If there are any L.A. musical theater lovers who are not yet Musical Theatre Guild subscribers, I have only five words for you, “What are you waiting for?”

Anyone who wasn’t at last night’s one-performance-only concert staged reading of The Fix missed one great night of musical theater, and there won’t be a second. Until MTG’s new season begins on September 15 with the 35th Anniversary production of Seesaw, here’s what you missed last night.

The Fix is a biting, dark, and laugh-out-loud funny satire of the American political scene, in particular of the presidential election process, focusing on a dynasty in the making.

When Senator Reed Chandler dies in flagrante delicto, Violet, his Spiderwoman of a widow, and Grahame, his crippled (and embittered) brother connive to make Cal, the Senator’s handsome but dim son, the next President of the United States.

As Violet, Michelle Duffy adds one more role to the memorable list of characters she’s embodied recently, making her L.A.’s reigning musical theater “it” girl. Sinking her teeth deep into the role, Duffy dazzles both comedically and dramatically, and sings the hell out of “Spin,” one of songwriting team John Dempsey and Dana P. Rowe’s many show-stopping numbers.

Duffy is matched by a trio of performers each revealing new sides to their multi-talents. Michael Kostroff blends the comedic and the tragic in the role of Grahame, and sings with the exquisite voice of a leading man. Misty Cotton is sensational as hooker Tina (with the perennial heart of gold) and in a battle of dueling belters, follows Duffy’s “Spin” with a show-stopper of her own, “Mistress of Deception.” Making the strongest impression of all is Adam Simmons, star of Great Expectations and many Open At The Top musicals, breaking new ground as handsome but not terribly bright Cal, “America’s Son” thrust into the world of politics by his mother and uncle. With the face and body of a Ken doll (i.e. not bad on the eyes) and as gorgeous a tenor as you will hear in musical theater, Simmons proves here that he is a talent to be reckoned with.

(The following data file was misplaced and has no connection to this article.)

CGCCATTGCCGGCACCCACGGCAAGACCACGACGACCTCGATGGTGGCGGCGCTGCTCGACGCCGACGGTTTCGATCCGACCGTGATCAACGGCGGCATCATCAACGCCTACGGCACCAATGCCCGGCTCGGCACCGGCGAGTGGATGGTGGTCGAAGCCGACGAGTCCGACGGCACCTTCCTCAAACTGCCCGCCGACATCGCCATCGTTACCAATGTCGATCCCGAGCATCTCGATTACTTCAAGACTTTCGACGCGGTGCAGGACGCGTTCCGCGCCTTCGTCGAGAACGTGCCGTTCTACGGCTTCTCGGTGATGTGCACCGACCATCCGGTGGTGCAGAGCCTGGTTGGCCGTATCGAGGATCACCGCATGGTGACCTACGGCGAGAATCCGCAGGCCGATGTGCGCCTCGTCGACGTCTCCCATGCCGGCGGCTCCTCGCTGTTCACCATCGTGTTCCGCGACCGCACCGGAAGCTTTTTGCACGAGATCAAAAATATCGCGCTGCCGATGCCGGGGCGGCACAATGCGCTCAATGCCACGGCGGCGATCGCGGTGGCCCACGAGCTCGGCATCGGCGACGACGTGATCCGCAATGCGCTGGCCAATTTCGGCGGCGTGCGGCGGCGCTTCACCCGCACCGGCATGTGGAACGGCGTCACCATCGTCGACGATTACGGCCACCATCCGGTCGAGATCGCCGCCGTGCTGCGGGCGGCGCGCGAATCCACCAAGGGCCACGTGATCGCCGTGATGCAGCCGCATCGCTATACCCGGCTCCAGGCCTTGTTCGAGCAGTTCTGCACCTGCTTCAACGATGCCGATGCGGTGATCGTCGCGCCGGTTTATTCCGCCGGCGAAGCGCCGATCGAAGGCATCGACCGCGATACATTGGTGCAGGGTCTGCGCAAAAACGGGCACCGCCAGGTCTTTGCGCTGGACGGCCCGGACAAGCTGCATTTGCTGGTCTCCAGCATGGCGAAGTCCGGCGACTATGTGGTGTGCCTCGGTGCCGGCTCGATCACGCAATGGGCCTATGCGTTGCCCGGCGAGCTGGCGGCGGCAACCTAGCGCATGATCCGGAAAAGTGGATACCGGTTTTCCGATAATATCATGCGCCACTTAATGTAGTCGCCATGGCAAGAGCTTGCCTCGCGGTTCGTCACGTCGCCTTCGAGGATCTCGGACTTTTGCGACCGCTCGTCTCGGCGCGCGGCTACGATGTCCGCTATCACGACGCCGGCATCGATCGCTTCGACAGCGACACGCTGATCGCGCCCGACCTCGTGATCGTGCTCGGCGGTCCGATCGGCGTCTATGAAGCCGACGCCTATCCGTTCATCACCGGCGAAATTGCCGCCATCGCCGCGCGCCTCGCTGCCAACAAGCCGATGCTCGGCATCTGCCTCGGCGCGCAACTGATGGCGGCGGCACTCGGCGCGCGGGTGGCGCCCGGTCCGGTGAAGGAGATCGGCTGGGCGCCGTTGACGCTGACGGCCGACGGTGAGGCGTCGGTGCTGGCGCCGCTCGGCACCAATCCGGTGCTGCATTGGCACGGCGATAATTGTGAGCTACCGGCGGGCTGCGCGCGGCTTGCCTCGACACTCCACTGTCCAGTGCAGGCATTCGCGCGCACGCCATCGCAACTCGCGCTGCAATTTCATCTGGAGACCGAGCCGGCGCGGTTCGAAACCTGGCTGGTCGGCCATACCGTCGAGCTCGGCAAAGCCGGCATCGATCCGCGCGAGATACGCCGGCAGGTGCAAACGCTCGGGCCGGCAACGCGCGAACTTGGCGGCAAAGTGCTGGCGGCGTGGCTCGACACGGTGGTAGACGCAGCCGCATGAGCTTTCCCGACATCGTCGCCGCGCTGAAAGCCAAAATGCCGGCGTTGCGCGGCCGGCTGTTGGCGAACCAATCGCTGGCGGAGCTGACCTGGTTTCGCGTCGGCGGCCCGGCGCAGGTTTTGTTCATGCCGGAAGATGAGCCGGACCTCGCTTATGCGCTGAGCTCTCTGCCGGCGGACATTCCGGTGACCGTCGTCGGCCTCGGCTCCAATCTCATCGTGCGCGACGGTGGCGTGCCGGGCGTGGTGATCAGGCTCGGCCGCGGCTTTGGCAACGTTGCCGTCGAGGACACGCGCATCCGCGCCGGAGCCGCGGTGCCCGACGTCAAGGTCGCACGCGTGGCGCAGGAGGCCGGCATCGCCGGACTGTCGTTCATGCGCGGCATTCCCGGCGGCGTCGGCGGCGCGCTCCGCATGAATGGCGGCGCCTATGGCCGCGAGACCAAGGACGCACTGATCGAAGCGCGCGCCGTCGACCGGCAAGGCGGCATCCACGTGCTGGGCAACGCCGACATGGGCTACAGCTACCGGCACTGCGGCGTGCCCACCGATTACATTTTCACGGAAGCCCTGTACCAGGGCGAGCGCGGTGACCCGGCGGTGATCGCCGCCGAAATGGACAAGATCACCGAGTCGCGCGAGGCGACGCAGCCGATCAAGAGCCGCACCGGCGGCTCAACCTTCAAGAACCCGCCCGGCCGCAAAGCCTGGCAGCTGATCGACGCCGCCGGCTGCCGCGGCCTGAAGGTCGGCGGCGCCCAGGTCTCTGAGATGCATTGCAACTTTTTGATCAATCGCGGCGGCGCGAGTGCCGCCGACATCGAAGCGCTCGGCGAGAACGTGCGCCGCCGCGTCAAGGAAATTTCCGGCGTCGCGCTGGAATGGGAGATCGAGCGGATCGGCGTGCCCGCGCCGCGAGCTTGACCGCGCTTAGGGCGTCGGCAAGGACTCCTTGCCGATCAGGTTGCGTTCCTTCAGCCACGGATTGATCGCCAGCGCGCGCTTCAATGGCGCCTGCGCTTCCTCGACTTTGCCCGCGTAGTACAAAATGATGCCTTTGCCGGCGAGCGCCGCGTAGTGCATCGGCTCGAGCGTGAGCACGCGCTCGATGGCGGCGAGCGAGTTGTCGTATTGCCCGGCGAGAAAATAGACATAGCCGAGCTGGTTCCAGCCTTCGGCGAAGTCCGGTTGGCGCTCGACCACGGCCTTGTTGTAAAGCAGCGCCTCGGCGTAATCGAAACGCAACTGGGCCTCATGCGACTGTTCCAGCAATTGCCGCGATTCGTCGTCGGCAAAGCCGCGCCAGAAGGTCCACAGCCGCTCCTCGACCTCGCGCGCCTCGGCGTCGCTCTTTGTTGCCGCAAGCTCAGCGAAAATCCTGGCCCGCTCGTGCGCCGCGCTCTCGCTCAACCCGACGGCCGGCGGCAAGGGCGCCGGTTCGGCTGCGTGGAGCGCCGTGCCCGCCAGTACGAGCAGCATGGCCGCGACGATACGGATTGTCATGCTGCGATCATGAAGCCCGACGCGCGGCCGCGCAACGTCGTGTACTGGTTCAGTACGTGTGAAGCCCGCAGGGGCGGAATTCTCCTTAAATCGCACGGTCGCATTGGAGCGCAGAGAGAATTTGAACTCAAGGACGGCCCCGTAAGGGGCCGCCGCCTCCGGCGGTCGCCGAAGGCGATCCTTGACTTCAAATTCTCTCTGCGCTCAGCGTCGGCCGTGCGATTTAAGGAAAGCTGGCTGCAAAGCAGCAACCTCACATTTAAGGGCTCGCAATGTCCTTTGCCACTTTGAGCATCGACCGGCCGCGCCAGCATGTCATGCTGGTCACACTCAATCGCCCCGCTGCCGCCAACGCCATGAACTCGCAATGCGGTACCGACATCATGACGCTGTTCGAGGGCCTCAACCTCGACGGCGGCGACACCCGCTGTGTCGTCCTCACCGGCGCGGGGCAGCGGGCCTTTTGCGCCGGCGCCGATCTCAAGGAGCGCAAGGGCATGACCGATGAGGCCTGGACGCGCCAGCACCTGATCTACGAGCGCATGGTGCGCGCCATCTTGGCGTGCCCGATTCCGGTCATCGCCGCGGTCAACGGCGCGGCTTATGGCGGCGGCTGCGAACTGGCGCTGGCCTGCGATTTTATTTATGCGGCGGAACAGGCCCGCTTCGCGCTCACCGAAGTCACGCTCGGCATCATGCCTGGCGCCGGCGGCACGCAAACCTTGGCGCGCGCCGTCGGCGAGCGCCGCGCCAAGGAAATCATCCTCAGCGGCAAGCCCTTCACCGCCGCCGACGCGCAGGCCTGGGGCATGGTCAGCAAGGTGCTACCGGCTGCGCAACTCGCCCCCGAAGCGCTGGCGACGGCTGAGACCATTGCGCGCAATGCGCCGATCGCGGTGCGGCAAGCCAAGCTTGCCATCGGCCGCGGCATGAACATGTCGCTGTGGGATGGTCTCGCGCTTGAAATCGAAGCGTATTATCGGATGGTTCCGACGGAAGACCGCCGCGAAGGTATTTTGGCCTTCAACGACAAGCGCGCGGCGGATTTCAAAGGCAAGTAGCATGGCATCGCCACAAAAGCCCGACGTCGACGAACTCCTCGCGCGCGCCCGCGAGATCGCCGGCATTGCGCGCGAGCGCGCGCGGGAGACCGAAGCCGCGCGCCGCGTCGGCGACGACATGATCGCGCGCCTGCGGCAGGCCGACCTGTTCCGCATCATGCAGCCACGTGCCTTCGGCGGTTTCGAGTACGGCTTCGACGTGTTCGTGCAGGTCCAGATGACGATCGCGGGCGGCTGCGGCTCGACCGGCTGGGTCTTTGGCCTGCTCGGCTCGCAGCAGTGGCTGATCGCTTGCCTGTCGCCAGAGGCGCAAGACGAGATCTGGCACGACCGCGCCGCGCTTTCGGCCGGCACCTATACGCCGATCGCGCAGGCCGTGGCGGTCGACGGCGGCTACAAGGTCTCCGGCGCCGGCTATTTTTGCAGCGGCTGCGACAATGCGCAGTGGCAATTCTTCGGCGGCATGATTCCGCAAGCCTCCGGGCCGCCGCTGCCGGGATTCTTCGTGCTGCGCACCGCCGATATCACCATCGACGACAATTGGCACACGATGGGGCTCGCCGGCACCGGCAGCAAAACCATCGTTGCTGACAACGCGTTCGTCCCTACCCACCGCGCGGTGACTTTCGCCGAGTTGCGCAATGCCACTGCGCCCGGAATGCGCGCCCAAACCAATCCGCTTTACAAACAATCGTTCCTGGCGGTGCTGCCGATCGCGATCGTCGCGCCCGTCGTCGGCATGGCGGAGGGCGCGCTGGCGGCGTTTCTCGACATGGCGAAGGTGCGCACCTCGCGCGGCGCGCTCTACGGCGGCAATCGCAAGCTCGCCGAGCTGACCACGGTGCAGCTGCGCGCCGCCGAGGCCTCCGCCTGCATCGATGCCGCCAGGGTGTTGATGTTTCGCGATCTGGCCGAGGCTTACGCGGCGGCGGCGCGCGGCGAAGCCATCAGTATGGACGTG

Lyricist Dempsey and composer Rowe have written one of the brightest and most musically eclectic scores in memory. There’s the rock ballad “One, Two, Three,” the Andrew Lloyd Webberesque “Embrace Tomorrow,” the Chicago-like showstopper “Control.” Cal’s gorgeous ballad “Don’t Blame The Prince,” the syncopated and soulful “Dangerous Games,” the vaudeville inspired “Oh Those Harvard Days,” the Kurt Weill-like “First Came Mercy,” the revival meeting call and response of “Simple Words,” and the HeeHaw flavored “Ballad Of Bobby “Cracker” Barrel. And more.

Dempsey’s book skewers American politics in scene after clever scene. To make a man of Cal, Uncle Grahame makes him enlist in the Army. After all, he tells Cal, “You used to enjoy playing with your G.I. Joe dolls.” When Cal tells his father’s ghost (shades of Hamlet) that he doesn’t want to be President, a dismayed Dad responds, “That’s just me spinning in my grave.” Grahame instructs Cal that he should limit himself to three topics (the economy, crime, and taxes) and avoid using big words, to which Cal responds, “Cool.” Later, Cal becomes involved with mob boss Anthony Gliardi and the already dark The Fix gets darker still.

Those looking for political correctness will not find it in The Fix. Many jokes are made about Grahame’s need for crutches and at one point Violet tells him, “Oh I could hate you if you weren’t so damn pitiable.” When Cal’s drug-dealing girlfriend Tina tells him, “I want to be more to you than your supplier,” Cal responds in all sincerity, “But I’m a role model!”

Randy Brenner has directed The Fix to perfection, aided by one of the strongest casts ever in an MTG production. Danny Bolero is a sinister Gliardi, Gilbert shines (and does a 6’4″ cartwheel) as Reed, Sam Zeller is a great macho cowboy lowlife “Cracker” Barrel, and Christopher Carothers a perfectly suave security head. The sensational ensemble embody diverse roles and serve at times as a Greek chorus. These stellar performers are Eydie Alyson, Chad Borden, Scott Drier, Melissa Lyons, Samantha Mills, Eric McEwen, Brandon Michael Perkins, and Heather Nichole White, a standout as Cal’s handpicked fiancée Deborah.

Musical director Darryl Archibald on piano leads a gifted five piece ensemble, and Heather Castillo gets high marks for the show’s choreographed moments.

Making this one-night-only event even more extraordinary is the fact that it was put together with only 25 hours of rehearsal (per Actors Equity rules). Though performers carry script in hand (again, Equity rules for a “Concert Staged Reading”) they seem scarcely to look at them.

It’s doubtless too late for a theater to schedule a full-fledged production of The Fix in this election year, but this clever and biting show deserves to be seen more than once. Those in attendance last night can count themselves fortunate indeed.

Alex Theater, Glendale.

–Steven Stanley
June 23, 2008

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